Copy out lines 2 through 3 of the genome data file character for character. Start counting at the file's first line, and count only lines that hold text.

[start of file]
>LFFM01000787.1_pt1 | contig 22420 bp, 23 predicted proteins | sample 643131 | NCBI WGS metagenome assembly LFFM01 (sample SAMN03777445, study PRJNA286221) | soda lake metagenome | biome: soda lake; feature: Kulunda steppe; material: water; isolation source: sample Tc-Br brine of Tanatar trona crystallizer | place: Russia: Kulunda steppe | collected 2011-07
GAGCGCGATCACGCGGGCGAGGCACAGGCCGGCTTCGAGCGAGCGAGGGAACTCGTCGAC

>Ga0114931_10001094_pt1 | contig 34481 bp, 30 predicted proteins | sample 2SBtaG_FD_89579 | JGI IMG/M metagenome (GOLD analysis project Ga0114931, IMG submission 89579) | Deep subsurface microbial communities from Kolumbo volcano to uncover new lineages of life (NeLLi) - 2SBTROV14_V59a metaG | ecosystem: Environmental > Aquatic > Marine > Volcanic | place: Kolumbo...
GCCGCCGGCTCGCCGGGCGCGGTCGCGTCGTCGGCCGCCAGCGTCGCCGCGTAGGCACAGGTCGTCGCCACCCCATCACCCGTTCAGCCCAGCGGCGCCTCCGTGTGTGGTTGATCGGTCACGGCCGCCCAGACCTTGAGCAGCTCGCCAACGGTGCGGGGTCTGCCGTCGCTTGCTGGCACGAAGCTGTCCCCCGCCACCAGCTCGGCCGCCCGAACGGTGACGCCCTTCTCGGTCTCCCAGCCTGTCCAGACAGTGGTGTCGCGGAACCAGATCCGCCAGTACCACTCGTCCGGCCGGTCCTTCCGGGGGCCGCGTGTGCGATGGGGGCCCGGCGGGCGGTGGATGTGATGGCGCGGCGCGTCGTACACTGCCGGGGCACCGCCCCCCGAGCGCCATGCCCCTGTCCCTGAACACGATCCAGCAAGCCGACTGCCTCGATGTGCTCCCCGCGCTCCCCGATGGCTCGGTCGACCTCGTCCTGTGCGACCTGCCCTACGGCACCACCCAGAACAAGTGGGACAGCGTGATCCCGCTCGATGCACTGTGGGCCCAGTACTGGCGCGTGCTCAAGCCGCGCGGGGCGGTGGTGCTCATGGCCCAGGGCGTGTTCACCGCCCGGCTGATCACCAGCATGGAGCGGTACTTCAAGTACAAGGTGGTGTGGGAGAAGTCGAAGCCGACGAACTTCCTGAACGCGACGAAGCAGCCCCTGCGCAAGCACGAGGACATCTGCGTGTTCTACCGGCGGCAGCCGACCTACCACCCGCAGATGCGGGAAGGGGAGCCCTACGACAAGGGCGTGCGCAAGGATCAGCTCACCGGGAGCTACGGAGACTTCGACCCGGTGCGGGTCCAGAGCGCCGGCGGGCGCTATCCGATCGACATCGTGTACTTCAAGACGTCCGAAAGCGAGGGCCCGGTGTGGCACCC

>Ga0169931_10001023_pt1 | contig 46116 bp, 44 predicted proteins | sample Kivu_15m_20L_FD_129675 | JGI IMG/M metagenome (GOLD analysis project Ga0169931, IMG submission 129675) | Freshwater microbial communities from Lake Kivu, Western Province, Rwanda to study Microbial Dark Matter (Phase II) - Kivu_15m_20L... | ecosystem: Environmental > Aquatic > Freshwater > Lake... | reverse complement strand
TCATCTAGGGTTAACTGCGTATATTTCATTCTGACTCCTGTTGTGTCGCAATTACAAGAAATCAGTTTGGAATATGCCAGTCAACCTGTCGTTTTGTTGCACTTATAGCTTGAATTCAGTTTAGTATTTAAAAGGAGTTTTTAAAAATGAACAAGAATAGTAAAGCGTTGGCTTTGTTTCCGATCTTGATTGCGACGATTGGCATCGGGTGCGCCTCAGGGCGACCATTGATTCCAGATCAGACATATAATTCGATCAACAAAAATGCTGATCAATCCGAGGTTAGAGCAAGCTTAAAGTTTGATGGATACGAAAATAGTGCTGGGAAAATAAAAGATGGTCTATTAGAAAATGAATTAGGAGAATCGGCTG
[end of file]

GAGCGCGATCACGCGGGCGAGGCACAGGCCGGCTTCGAGCGAGCGAGGGAACTCGTCGAC

>Ga0114931_10001094_pt1 | contig 34481 bp, 30 predicted proteins | sample 2SBtaG_FD_89579 | JGI IMG/M metagenome (GOLD analysis project Ga0114931, IMG submission 89579) | Deep subsurface microbial communities from Kolumbo volcano to uncover new lineages of life (NeLLi) - 2SBTROV14_V59a metaG | ecosystem: Environmental > Aquatic > Marine > Volcanic | place: Kolumbo...